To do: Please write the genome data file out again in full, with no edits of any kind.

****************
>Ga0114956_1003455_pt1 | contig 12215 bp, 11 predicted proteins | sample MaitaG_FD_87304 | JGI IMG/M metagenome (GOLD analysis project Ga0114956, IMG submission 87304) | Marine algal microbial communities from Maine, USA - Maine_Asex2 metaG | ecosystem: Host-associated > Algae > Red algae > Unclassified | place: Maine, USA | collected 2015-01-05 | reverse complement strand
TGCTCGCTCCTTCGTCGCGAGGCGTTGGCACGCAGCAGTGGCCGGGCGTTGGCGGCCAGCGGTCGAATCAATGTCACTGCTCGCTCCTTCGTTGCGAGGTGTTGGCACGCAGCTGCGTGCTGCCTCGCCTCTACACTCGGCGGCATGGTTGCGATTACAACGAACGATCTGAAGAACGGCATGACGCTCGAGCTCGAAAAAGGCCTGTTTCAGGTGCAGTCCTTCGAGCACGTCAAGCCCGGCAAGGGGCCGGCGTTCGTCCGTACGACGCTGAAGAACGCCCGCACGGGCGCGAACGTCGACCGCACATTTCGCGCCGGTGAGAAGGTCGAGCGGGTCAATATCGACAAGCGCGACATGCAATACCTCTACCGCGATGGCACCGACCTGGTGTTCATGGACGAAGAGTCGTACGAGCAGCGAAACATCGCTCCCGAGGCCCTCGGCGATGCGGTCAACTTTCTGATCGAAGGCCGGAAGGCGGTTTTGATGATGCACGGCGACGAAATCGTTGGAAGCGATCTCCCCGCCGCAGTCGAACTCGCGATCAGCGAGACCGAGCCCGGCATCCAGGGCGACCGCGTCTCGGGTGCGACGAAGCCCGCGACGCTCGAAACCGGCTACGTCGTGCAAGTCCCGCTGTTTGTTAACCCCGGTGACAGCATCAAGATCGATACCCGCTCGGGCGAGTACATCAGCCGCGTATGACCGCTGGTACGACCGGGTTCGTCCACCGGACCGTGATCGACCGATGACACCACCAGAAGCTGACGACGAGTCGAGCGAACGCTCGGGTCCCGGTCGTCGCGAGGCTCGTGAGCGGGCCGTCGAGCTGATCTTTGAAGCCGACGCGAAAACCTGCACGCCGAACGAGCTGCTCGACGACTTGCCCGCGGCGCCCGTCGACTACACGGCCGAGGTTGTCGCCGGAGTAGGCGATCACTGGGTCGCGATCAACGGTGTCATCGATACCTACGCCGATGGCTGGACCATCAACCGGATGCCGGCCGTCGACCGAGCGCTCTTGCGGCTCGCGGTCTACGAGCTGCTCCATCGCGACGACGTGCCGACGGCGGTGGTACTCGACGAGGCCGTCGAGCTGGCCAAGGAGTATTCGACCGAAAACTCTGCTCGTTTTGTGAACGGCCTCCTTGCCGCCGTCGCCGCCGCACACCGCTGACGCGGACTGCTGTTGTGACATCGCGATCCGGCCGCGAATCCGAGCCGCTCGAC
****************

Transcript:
>Ga0114956_1003455_pt1 | contig 12215 bp, 11 predicted proteins | sample MaitaG_FD_87304 | JGI IMG/M metagenome (GOLD analysis project Ga0114956, IMG submission 87304) | Marine algal microbial communities from Maine, USA - Maine_Asex2 metaG | ecosystem: Host-associated > Algae > Red algae > Unclassified | place: Maine, USA | collected 2015-01-05 | reverse complement strand
TGCTCGCTCCTTCGTCGCGAGGCGTTGGCACGCAGCAGTGGCCGGGCGTTGGCGGCCAGCGGTCGAATCAATGTCACTGCTCGCTCCTTCGTTGCGAGGTGTTGGCACGCAGCTGCGTGCTGCCTCGCCTCTACACTCGGCGGCATGGTTGCGATTACAACGAACGATCTGAAGAACGGCATGACGCTCGAGCTCGAAAAAGGCCTGTTTCAGGTGCAGTCCTTCGAGCACGTCAAGCCCGGCAAGGGGCCGGCGTTCGTCCGTACGACGCTGAAGAACGCCCGCACGGGCGCGAACGTCGACCGCACATTTCGCGCCGGTGAGAAGGTCGAGCGGGTCAATATCGACAAGCGCGACATGCAATACCTCTACCGCGATGGCACCGACCTGGTGTTCATGGACGAAGAGTCGTACGAGCAGCGAAACATCGCTCCCGAGGCCCTCGGCGATGCGGTCAACTTTCTGATCGAAGGCCGGAAGGCGGTTTTGATGATGCACGGCGACGAAATCGTTGGAAGCGATCTCCCCGCCGCAGTCGAACTCGCGATCAGCGAGACCGAGCCCGGCATCCAGGGCGACCGCGTCTCGGGTGCGACGAAGCCCGCGACGCTCGAAACCGGCTACGTCGTGCAAGTCCCGCTGTTTGTTAACCCCGGTGACAGCATCAAGATCGATACCCGCTCGGGCGAGTACATCAGCCGCGTATGACCGCTGGTACGACCGGGTTCGTCCACCGGACCGTGATCGACCGATGACACCACCAGAAGCTGACGACGAGTCGAGCGAACGCTCGGGTCCCGGTCGTCGCGAGGCTCGTGAGCGGGCCGTCGAGCTGATCTTTGAAGCCGACGCGAAAACCTGCACGCCGAACGAGCTGCTCGACGACTTGCCCGCGGCGCCCGTCGACTACACGGCCGAGGTTGTCGCCGGAGTAGGCGATCACTGGGTCGCGATCAACGGTGTCATCGATACCTACGCCGATGGCTGGACCATCAACCGGATGCCGGCCGTCGACCGAGCGCTCTTGCGGCTCGCGGTCTACGAGCTGCTCCATCGCGACGACGTGCCGACGGCGGTGGTACTCGACGAGGCCGTCGAGCTGGCCAAGGAGTATTCGACCGAAAACTCTGCTCGTTTTGTGAACGGCCTCCTTGCCGCCGTCGCCGCCGCACACCGCTGACGCGGACTGCTGTTGTGACATCGCGATCCGGCCGCGAATCCGAGCCGCTCGAC